Learn how to play Kiss Me on one acoustic guitar!

‘Kiss Me’ is a single from one hit wonder 90s band, Sixpence None The Richer.

Using only one chord for the verse, changing in extensions, paired with a repetitive rhythm, ‘Kiss Me’ builds great tension to release its sugar sweet chorus.

You get a full chord progression analysis, complete with TAB of everything that happens in the video lesson when you take the intermediate course.


Chord progression

As a capo is used in this song to get the correct chord shapes, what you hear is in the key of Eb, although you want to think of this chord progression as if it is in the key of C.

The intro/verse/instrumental and outro sections stay on a C but change extensions. To take us to the chorus, a slash chord is used in F/C.

| C | Cmaj7 | C7 | Cmaj7 |
| C | Cmaj7 | C7 | F/C |

The chorus takes off harmonically by starting on chord II, then predictably moving to V – I – VI. Following this, it gets more adventurous.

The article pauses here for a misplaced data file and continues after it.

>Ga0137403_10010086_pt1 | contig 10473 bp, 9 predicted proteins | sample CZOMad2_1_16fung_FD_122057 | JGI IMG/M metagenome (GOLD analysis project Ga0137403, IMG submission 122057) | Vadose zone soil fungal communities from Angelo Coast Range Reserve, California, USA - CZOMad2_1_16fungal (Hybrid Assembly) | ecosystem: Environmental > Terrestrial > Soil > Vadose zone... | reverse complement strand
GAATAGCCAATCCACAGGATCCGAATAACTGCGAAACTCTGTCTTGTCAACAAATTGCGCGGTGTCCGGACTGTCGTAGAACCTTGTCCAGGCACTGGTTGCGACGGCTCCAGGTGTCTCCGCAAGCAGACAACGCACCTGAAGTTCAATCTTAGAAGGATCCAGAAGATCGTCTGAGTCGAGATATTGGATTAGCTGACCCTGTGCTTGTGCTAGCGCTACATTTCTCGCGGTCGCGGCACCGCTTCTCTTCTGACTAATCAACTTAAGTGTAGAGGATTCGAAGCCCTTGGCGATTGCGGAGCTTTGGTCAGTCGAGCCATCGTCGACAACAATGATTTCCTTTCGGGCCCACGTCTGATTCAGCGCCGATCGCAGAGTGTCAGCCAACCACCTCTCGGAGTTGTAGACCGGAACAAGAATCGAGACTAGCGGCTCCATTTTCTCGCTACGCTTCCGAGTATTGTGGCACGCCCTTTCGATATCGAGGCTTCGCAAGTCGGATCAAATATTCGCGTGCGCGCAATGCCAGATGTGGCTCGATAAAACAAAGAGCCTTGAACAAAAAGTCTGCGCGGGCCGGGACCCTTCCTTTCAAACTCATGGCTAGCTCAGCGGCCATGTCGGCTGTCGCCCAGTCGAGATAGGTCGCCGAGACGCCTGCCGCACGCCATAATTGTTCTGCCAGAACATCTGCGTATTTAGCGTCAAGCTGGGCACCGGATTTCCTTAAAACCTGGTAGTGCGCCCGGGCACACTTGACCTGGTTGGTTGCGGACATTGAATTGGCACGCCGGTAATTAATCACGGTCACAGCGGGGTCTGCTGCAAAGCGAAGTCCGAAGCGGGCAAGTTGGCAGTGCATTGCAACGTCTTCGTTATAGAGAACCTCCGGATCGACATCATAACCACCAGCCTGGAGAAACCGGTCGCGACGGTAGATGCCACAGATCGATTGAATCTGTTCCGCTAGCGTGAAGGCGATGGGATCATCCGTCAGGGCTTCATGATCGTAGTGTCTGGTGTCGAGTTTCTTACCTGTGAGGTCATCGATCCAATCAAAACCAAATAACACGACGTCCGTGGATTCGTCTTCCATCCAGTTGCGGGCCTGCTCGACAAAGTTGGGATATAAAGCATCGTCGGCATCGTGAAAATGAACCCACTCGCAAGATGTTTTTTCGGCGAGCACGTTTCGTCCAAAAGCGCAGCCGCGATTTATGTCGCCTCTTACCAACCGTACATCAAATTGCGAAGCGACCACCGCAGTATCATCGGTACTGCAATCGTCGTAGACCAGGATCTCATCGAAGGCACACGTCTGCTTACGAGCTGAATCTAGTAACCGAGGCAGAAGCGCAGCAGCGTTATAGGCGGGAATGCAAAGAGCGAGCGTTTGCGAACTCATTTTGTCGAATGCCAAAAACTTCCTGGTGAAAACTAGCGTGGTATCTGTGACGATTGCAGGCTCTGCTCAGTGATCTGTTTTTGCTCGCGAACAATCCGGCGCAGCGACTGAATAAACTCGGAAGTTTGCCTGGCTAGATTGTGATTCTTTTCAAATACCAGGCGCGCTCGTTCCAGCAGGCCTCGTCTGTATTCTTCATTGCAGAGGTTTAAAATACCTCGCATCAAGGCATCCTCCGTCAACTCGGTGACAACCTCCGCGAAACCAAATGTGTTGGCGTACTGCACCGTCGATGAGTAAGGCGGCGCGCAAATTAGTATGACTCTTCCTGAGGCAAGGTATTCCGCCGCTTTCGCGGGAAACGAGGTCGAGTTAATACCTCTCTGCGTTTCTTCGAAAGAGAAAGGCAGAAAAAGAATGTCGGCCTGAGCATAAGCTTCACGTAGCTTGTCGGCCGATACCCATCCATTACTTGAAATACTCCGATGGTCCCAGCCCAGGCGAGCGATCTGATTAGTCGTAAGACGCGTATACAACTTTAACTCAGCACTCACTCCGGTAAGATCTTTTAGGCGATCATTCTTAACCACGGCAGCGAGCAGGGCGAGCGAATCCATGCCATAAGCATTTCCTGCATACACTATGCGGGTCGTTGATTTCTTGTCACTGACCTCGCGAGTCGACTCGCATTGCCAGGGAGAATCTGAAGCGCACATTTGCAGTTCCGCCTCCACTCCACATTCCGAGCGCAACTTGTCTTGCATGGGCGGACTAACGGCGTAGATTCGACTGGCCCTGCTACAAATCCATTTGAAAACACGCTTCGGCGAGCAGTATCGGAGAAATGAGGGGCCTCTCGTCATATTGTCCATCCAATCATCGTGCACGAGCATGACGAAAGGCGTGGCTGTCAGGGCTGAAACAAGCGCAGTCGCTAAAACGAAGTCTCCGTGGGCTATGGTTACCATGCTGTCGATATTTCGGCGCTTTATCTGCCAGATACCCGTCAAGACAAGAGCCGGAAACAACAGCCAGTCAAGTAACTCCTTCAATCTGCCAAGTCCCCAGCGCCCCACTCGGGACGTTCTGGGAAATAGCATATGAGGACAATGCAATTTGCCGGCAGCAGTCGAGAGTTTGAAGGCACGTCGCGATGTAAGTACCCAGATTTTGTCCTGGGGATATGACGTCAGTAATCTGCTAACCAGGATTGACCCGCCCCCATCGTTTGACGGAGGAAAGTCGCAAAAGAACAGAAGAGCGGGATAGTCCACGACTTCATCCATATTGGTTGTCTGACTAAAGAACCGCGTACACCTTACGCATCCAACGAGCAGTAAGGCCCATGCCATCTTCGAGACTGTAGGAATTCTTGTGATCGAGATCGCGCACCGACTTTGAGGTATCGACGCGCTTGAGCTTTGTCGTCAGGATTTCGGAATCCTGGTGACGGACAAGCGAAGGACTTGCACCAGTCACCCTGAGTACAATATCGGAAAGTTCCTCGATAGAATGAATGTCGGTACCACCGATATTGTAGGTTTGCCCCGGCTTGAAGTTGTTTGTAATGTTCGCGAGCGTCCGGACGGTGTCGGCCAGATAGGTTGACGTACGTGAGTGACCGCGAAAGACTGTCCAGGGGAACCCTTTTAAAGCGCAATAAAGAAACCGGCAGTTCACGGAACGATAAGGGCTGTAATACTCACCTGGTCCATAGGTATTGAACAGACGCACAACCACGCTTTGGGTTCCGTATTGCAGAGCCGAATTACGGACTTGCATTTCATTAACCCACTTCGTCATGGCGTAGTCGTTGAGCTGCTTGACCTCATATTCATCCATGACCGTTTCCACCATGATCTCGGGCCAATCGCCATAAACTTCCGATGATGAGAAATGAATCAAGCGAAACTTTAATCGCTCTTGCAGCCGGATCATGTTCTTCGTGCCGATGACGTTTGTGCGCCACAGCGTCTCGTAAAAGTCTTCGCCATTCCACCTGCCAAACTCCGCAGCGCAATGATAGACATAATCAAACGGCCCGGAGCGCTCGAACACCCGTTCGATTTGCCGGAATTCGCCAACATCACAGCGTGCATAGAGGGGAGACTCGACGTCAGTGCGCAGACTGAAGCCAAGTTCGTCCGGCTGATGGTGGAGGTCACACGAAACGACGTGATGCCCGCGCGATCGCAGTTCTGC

| Dm G | C Am | Dm G | C C7 | Dm G |
| C G/B | Am G | F/C Fadd9/C | Gsus4 G |

There’s also another instrumental section in the song. I’ll tell you more about that when you take the course.

In this second video lesson, you’ll see a close-up of the strumming hand.


Strumming pattern

The strumming pattern is extremely repetitive, apart from in the very first bar. Pair this with the open position C chords on a loop and what you get is a meditative guitar part.

It doesn’t actually change at all until the chorus. Here it is broken up, having fewer strums over beat one. This, paired with the chords finally going somewhere, creates a release that sets off the chorus.

Find out more about how chord progressions can be manipulated like this using small (but effective) changes to the strumming patterns in the intermediate course.

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